One of the things that we try to steer away from when teaching using the common core method is to get away from wrote memorization, teachers answering questions for students and basic surface learning.
Assessment, or testing, usually takes the form (in my class) of an essay or a multiple choice exam. I decided to try something to help students review for a test but at the same time provide instant feedback from students as to their understanding of the material.
3-2-1 Assessment: (after discussing a topic or subject)
1. On separate sticky notes, each student writes (1) one question they still have, (2) two things they do not understand and (3) three things they have learned.
2. When finished, students affix the sticky notes to a bulletin board, poster or piece of chart paper divided into three columns labeled “3”, “2” and “1”.
3. Student’s notes can then be reviewed to construct a picture of a classes understanding and identify areas of reteaching.
This method takes moments and it gives the teacher near instant feedback as to student understanding.
Another way you can use this, if your school allows the use of cell phones for classroom work (and if they haven’t, you are in a museum and you are the curator of the museum), is to set up an internet poll where students can text their answers and then watch the bars raise or lower.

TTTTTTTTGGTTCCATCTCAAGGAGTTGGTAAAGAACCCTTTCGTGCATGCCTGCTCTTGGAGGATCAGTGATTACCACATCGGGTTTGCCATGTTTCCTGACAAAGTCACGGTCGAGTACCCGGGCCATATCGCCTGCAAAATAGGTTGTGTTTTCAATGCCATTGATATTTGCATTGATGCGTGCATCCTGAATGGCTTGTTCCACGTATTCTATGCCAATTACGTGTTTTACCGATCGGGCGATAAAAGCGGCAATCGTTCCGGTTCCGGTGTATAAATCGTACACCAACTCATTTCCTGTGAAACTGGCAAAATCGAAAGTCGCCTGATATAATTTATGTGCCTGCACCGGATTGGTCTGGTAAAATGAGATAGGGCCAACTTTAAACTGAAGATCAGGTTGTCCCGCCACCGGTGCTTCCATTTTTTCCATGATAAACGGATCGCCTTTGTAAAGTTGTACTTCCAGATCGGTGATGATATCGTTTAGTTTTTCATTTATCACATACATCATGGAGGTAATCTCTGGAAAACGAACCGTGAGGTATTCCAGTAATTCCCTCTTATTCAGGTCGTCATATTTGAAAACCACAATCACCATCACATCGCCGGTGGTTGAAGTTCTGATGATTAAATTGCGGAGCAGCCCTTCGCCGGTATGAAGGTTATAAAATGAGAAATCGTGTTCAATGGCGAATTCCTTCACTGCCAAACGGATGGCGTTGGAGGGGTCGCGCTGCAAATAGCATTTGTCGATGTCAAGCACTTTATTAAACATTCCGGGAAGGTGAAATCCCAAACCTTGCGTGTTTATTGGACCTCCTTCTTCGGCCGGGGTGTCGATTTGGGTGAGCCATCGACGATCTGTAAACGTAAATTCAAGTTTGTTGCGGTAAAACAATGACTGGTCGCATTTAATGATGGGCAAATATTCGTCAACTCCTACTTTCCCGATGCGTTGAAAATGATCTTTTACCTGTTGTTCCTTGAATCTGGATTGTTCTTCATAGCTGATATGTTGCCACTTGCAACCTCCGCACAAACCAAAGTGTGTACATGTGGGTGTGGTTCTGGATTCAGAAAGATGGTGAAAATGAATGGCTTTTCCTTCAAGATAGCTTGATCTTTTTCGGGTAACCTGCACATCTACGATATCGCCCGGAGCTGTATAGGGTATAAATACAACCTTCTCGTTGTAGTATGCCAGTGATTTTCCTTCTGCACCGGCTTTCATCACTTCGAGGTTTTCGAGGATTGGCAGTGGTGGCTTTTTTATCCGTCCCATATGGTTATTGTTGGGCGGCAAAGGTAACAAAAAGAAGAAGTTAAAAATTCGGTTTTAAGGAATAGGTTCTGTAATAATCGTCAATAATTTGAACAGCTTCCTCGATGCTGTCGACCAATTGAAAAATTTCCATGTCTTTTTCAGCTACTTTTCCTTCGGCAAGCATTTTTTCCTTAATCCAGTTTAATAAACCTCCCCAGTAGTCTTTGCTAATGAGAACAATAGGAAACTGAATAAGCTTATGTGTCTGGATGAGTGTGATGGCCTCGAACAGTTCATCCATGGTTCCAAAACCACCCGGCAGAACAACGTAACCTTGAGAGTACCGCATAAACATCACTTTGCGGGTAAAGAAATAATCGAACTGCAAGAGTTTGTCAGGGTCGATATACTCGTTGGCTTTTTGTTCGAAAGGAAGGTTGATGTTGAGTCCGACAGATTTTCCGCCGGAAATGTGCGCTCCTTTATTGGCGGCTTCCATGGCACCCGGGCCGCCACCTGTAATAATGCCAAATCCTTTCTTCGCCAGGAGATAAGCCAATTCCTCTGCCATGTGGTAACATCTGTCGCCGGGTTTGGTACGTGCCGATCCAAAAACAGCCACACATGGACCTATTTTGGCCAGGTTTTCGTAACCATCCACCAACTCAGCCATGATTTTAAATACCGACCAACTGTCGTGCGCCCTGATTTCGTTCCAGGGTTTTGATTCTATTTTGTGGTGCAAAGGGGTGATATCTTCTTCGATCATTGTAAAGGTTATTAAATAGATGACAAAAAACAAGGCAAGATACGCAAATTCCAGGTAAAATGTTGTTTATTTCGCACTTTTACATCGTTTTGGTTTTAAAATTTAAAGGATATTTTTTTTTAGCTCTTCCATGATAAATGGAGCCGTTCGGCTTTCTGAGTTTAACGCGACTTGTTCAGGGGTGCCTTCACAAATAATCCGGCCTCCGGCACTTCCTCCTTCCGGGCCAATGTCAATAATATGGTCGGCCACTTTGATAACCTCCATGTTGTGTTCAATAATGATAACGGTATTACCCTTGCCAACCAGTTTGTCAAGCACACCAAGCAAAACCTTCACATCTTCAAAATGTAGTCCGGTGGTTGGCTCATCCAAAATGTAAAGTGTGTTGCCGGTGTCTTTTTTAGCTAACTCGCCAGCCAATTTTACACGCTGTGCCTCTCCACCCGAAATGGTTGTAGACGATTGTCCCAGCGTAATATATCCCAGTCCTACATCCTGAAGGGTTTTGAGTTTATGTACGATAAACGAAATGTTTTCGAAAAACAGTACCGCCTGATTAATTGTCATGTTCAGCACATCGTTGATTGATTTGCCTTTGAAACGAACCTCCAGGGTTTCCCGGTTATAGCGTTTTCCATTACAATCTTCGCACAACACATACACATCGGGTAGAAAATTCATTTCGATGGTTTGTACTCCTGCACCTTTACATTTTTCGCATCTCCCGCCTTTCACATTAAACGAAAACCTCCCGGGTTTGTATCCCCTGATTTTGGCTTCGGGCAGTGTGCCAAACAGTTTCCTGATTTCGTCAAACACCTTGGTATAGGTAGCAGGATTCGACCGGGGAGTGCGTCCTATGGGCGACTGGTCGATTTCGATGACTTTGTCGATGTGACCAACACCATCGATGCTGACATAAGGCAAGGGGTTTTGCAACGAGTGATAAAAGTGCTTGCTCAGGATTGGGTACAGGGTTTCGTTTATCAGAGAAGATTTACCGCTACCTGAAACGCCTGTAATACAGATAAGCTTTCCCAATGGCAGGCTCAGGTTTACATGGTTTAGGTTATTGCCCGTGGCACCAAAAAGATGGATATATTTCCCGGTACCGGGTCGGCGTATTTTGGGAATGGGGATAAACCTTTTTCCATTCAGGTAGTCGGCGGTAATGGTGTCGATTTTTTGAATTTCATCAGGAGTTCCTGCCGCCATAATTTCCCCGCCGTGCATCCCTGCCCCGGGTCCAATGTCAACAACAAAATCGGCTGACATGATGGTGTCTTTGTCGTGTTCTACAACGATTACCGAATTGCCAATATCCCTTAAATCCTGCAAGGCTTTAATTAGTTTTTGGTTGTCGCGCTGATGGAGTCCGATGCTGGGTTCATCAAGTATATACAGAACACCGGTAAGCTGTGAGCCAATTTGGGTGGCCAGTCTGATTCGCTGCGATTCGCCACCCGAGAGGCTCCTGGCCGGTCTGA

The best internet polling site that is totally free is www.polleverywhere.com. All you have to do is create a free poll using their easy to use instructions. Ask a question such as how well did you understand (insert random concept here)? Give them three answers such as “fully understand”, “understand somewhat” and “totally don’t get it.” Your students then text a number to another number on the screen and get an instant poll result.
Try this once and you will not go back to the old way of doing things. It is loads of fun and makes your students feel like their voices are being heard.
One thought on “3-2-1 Assessment: A Common Core Method for Assessment”
Sounds like a great way to get feedback! Thanks for sharing, Roger. I’m sure it will help a lot of classroom teachers. 🙂